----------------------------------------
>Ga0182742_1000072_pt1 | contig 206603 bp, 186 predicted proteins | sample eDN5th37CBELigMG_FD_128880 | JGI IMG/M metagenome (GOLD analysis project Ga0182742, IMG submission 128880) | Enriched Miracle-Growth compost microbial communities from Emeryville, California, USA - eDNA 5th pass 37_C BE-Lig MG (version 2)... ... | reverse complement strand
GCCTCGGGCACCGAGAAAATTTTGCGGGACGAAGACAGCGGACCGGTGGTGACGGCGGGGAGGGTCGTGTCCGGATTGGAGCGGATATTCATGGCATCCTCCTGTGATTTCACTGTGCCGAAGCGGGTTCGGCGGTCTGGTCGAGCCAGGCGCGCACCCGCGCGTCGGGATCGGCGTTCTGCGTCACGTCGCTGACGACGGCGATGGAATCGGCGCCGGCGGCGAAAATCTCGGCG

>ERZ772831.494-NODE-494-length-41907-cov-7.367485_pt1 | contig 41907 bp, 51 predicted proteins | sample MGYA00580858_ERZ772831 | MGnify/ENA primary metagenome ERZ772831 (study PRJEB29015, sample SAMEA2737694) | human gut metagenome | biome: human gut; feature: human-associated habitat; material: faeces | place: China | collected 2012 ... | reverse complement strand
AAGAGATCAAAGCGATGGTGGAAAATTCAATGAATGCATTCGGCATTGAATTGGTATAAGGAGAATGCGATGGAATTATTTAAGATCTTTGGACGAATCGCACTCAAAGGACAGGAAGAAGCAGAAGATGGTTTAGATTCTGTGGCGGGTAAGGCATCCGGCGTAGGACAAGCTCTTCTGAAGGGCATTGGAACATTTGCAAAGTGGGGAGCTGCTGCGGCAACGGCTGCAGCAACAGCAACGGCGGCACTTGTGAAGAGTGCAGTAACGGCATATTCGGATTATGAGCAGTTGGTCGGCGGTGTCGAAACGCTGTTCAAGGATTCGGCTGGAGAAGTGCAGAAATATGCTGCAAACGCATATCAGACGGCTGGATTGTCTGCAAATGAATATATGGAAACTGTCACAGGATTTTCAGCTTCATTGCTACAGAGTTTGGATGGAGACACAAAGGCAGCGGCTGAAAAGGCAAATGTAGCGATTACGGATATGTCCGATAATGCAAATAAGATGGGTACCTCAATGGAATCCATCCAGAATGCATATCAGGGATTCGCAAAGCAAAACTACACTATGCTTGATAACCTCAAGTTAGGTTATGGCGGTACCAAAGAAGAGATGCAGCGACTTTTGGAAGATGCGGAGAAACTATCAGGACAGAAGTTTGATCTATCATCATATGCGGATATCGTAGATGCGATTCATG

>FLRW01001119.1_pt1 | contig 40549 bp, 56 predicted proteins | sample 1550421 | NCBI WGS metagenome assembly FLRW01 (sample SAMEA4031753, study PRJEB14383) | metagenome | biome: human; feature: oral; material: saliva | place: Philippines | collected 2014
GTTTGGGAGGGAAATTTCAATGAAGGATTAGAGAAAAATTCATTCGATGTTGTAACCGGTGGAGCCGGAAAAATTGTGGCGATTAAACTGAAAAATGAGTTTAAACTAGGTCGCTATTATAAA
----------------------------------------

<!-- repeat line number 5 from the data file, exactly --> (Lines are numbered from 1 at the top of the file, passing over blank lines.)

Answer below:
>FLRW01001119.1_pt1 | contig 40549 bp, 56 predicted proteins | sample 1550421 | NCBI WGS metagenome assembly FLRW01 (sample SAMEA4031753, study PRJEB14383) | metagenome | biome: human; feature: oral; material: saliva | place: Philippines | collected 2014